Example of C# delegate
using System;
using System.Collections.Generic;
using System.Text;

namespace SimpleDelegate
{
// This delegate can point to any method taking two integers and returning an integer.
public delegate int BinaryMath(int x, int y);

public class SimpleMath
{
public int Add(int x, int y)
{ return x + y; }
public int Subtract(int x, int y)
{ return x - y; }
public static int SquareNumber(int a)
{ return a * a; }
}

class SimpleDelegate
{
static void Main(string[] args)
{
Console.WriteLine("***** A Simple Delegate Use *****\n");
// Create a BinaryOp object that points to SimpleMath.Add()
SimpleMath m = new SimpleMath();
BinaryMath b = new BinaryMath(m.Add);

//Display information about this object.
DisplayDelegateInfo(b);

// Invoke Add() method using delegate.
Console.WriteLine("\n15 + 30 is {0}", b(15, 30));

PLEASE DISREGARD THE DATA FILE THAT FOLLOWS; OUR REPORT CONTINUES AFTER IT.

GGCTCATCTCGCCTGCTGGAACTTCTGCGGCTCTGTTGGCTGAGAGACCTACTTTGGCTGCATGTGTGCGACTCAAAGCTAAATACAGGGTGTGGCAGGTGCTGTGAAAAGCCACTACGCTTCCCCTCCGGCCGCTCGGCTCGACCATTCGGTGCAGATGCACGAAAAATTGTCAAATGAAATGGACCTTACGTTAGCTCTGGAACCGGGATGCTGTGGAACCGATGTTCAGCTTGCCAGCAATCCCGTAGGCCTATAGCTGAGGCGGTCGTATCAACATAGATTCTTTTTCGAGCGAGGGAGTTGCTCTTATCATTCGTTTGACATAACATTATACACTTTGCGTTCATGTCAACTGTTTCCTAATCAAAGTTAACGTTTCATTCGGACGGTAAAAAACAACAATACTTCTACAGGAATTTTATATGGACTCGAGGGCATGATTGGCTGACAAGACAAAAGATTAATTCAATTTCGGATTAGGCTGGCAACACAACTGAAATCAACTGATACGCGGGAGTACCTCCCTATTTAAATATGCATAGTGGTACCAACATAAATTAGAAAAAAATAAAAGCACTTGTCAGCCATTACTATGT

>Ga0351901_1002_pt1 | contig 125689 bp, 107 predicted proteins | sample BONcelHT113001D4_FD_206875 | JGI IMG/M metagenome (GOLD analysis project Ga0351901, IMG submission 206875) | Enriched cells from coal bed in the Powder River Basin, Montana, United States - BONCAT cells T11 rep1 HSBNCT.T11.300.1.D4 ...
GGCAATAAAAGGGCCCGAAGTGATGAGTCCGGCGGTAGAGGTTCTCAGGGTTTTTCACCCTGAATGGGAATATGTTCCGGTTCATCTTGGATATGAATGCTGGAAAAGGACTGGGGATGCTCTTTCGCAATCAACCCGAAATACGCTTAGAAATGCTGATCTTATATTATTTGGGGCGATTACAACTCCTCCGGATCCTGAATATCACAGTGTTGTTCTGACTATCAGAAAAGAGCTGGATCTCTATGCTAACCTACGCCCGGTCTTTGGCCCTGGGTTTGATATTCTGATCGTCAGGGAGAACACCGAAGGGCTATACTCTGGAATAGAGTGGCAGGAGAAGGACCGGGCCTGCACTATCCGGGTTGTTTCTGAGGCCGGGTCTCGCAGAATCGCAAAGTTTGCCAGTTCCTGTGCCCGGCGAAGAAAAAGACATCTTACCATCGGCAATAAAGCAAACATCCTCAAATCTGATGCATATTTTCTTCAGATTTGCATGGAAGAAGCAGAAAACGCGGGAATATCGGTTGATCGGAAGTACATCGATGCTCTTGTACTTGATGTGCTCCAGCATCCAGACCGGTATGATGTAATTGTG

Console.ReadLine();
}

static void DisplayDelegateInfo(Delegate delObj)
{
// Print the names of each member in the delegates invocation list.
foreach (Delegate d in delObj.GetInvocationList())
{
Console.WriteLine("Method Name: {0}", d.Method);
Console.WriteLine("Target Name: {0}", d.Target);
}
}
}
}
Description

         Here the format of BinaryMath delegate is that, it can point to any method taking two integer value and returning an integer value. We have created a class SimpleMath which contains two static methods that match the pattern of the delegate.

          Then we are creating a object of the BinaryMath delegate which will point to the desired method in the SimpleMath class.

            We have simply pass the name of the method to the delegate's constructor. The Invoke() method is actually called here,
 Console.WriteLine("\n15 + 30 is {0}", b(15, 30));
            Here the run time actually call the compiler generated Invoke( )method. You can verify it by opening the assembly in ildasm.exe. See the below image,



      .NET delegates are type safe. If you will attempt to pass a delegate a method that does not "match the pattern", you will receive a compile time error. Suppose the SimpleMath class contains another method as SquareNo() as follows,